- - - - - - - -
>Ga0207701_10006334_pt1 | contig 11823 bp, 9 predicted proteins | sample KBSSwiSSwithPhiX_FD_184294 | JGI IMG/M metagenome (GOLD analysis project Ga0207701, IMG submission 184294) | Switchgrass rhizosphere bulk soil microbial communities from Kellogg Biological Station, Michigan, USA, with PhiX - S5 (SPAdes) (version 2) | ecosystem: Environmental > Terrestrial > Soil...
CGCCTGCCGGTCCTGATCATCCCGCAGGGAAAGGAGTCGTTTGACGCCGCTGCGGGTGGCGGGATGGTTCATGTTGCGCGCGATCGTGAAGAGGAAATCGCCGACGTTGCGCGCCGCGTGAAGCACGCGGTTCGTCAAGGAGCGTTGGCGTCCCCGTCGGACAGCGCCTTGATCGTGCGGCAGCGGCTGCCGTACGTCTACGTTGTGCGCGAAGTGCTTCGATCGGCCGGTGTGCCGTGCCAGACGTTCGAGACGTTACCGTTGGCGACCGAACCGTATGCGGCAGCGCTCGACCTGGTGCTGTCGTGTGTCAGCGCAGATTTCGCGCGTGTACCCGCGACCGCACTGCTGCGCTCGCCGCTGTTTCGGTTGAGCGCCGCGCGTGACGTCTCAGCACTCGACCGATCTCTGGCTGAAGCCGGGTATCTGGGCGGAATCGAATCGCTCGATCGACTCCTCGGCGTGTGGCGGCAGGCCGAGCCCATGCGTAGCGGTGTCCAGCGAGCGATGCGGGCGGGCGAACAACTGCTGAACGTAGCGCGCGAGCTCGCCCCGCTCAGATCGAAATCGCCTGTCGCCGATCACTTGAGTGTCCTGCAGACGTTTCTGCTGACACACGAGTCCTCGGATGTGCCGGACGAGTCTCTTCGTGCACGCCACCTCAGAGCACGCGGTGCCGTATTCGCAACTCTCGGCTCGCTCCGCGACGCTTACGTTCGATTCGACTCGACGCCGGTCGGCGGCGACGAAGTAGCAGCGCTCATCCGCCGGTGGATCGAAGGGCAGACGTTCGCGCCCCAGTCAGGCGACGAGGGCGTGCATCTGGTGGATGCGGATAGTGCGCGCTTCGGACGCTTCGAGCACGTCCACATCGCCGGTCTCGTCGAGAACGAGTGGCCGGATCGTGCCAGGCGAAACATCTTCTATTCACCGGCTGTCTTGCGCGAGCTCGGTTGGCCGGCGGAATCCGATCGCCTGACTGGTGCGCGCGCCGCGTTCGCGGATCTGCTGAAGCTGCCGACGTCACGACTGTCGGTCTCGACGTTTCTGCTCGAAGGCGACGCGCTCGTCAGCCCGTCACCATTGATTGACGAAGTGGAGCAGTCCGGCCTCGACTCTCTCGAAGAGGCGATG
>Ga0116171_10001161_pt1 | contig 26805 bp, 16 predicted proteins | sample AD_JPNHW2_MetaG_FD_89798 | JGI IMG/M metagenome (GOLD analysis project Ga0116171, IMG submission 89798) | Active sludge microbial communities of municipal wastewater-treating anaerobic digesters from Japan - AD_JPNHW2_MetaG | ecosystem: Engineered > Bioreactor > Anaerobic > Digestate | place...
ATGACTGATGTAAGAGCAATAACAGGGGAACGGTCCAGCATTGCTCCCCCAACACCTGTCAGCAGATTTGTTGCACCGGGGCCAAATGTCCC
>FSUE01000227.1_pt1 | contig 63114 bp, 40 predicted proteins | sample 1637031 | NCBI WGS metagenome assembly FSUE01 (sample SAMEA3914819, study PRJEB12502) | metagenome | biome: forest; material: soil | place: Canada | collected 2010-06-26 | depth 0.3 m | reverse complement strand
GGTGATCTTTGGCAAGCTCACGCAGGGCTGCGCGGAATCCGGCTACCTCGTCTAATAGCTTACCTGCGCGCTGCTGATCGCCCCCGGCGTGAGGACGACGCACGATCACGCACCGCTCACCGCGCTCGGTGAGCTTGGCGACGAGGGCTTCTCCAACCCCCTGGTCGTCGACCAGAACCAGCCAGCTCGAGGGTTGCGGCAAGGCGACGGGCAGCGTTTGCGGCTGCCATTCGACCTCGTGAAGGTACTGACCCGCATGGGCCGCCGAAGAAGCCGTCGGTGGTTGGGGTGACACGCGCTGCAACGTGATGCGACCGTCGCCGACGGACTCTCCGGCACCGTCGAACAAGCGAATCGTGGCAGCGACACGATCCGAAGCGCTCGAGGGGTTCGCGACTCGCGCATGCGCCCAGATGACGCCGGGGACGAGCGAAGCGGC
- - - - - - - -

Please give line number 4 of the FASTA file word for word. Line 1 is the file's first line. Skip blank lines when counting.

ATGACTGATGTAAGAGCAATAACAGGGGAACGGTCCAGCATTGCTCCCCCAACACCTGTCAGCAGATTTGTTGCACCGGGGCCAAATGTCCC